Although I’ve not digested the whole of Jonathan’s thoughts, do have a read yourself and answer his questions, and give him/us any other feedback.

He does (as he has before) also mention the influence of Robert Pirsig’s thoughts on his work too.

Only this morning I was (a) referring to Iain McGilchrist
And (b) discussing the 50th Anniversary of Pirsig’s ZMM.

Onward and upward.


Post Note:

I first related Jonathan’s “Meta-Crisis” proposal to my own 20+ year Meta interests a couple of years ago in May 2021: “Meta (Really) is the Word“.


2 thoughts on “So What Next?”

  1. Thanks for the link to Rowson’s article. It contains many interesting references to other like-minded thinkers. I must try to find time to look into them all.

    His main argument is that the word “polycrisis” reflects an old way of thinking, and “metacrisis” is a better choice for finding a way forward. The framework for this concern is that humanity is in a special kind of crisis. Not only do we need to find the right word for it, but the right word is an important part of the way forward, because it engages how we think as much as what we think. And how we think is the key to the crisis.

    I couldn’t answer his five questions with a simple “Yes” or “No,” as he recommends, so I didn’t bother too much with them. I think he’s just using them temporarily to help the reader grasp the distinction between “poly” and “meta” as a choice of prefix. “Polycrisis” suggests a multitude of the same kind of crises we’re accustomed to thinking about: external, objective, amenable to instrumental thinking. They’ve become entangled in complex, perhaps emergent ways, but the “polycrisis” is still a crisis of the same type: external, objective, amenable to instrumental thinking. “Metacrisis,” on the other hand, suggests a crisis about our crises, or so he hopes. Rowson wants us to see that thinking about our crises as external, objective, and amenable to instrumental thinking has become the crisis; that we need a different way of thinking.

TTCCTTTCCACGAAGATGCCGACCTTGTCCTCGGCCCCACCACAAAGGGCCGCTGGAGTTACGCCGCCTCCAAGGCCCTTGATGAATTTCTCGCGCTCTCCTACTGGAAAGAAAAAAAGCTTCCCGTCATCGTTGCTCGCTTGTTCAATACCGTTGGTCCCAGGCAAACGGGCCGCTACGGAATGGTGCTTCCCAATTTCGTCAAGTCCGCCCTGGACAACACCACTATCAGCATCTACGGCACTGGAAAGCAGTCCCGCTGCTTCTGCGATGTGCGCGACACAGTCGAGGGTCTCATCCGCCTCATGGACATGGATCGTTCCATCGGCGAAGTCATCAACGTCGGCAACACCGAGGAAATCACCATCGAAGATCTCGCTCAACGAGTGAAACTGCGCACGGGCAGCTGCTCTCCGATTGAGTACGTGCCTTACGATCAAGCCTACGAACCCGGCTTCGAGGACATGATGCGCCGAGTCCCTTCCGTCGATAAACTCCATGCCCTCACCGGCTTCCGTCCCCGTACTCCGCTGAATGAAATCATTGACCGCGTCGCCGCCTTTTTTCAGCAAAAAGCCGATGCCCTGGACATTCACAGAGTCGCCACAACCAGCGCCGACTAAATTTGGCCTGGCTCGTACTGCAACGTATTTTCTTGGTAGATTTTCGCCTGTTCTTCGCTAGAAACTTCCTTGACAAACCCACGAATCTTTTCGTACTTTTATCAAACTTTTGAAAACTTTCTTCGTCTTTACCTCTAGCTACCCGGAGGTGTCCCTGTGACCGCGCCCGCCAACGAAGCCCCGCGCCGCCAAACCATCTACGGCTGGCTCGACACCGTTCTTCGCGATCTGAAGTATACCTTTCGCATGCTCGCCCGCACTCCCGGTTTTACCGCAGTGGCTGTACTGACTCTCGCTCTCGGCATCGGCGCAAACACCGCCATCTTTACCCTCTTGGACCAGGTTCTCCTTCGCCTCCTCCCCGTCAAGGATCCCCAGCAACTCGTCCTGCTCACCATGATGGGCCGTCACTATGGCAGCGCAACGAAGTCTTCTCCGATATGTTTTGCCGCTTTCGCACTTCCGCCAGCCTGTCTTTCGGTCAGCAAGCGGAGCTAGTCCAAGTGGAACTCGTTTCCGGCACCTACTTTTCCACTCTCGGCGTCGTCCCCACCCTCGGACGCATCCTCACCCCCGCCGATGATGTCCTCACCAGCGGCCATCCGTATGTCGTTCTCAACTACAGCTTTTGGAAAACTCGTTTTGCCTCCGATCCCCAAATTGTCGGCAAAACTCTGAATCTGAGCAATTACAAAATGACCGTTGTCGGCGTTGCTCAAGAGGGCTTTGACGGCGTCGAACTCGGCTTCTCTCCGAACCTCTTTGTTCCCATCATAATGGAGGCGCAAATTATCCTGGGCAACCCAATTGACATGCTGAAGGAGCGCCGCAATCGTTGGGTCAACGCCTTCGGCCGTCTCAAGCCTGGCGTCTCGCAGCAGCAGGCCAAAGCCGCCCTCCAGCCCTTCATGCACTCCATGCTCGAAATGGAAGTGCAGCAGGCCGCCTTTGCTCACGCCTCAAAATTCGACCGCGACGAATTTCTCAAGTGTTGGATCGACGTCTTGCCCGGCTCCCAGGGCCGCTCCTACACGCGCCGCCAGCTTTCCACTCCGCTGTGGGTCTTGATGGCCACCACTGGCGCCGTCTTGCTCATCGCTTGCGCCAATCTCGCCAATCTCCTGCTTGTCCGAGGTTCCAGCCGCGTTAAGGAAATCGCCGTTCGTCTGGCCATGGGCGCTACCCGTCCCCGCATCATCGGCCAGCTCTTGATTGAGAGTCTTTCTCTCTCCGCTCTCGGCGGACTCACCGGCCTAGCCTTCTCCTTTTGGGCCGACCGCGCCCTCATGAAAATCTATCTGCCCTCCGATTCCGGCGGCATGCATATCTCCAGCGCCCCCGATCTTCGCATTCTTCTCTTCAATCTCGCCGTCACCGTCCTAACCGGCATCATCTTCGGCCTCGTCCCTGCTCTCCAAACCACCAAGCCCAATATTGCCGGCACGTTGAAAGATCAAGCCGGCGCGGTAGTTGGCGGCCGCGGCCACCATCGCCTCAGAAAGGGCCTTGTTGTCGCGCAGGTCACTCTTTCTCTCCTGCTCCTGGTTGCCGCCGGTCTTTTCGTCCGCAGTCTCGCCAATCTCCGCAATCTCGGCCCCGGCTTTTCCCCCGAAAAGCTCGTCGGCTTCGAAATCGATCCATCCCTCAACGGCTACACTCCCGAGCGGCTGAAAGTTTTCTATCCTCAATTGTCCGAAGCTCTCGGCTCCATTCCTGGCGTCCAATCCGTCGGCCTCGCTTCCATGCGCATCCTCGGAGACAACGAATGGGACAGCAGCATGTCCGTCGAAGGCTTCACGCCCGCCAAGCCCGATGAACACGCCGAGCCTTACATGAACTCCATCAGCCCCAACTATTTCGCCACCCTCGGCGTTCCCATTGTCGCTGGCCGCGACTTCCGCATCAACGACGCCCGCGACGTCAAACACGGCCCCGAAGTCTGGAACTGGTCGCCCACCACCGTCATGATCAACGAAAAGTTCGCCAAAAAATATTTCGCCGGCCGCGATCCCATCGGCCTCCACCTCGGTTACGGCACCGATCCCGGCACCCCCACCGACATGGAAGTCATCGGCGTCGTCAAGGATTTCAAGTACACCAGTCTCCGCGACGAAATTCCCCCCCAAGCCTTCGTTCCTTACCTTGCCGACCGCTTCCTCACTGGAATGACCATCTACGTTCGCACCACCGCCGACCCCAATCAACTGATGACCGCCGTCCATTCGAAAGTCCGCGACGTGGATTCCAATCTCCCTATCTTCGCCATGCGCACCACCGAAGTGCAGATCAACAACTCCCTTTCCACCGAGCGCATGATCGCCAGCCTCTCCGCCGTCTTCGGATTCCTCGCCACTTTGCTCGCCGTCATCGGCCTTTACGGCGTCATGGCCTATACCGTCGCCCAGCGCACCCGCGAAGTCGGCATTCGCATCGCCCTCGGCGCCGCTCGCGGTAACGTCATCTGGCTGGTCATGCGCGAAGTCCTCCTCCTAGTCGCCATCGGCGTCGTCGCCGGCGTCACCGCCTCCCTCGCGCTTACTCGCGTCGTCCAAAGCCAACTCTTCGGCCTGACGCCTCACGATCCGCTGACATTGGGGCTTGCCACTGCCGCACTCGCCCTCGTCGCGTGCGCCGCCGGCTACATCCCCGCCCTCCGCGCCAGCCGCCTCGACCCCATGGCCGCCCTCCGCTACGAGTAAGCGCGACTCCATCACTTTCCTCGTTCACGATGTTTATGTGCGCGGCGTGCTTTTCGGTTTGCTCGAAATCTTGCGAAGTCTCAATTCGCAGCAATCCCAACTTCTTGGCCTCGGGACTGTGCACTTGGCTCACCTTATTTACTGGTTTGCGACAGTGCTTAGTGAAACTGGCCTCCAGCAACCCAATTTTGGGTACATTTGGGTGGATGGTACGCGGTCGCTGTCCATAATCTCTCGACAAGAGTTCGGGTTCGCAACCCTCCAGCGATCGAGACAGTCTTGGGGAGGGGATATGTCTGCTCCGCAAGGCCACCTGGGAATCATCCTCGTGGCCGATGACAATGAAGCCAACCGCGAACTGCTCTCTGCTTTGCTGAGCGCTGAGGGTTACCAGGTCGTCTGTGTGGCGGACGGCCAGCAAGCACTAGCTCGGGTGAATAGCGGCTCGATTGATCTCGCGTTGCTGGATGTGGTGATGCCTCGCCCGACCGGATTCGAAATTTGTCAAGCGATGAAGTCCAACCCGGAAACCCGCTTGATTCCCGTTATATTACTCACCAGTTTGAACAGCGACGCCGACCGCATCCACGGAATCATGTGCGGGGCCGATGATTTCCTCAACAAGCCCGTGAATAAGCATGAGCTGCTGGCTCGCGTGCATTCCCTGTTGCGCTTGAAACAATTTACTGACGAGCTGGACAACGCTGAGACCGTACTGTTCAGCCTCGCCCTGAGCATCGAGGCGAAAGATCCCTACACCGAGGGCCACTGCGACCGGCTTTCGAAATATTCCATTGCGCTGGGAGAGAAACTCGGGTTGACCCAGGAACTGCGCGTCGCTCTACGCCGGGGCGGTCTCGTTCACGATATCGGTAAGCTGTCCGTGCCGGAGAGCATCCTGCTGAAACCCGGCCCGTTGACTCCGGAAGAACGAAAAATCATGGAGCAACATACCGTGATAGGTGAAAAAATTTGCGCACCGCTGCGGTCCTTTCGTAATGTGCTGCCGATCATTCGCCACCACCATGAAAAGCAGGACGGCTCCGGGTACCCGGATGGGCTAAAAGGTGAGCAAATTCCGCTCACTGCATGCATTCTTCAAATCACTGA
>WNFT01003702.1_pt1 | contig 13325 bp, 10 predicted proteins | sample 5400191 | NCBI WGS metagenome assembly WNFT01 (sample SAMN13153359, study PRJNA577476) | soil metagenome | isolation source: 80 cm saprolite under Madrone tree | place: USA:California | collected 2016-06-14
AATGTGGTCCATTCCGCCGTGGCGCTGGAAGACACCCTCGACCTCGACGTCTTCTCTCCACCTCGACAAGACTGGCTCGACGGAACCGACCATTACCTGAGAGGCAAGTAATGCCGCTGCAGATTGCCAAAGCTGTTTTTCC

I agree that “metacrisis” is better than “polycrisis” for this purpose, but it’s not perfect. For one thing, it sounds too intellectual, too archly “po-mo” to shake things up in the right circles. For another, “meta” is a difficult and slippery prefix; it can be interpreted many ways. Nothing about it hits people in the eye, which is the kind of language one needs for true rhetorical power.

    I don’t have a better suggestion , but he’s got me thinking about it!

  2. Hi AJ, yes he does indicate Yes / No choices can’t really capture the complexity, but makes a plea to give it a go 🙂

    As a PoPoMo myself I’m good with “meta” in fact early on my own trajectory I started with “Meta is the word”. But when he talks / asks about language, I don’t think he’s just thinking of the name for the overall concept, but communication more generally.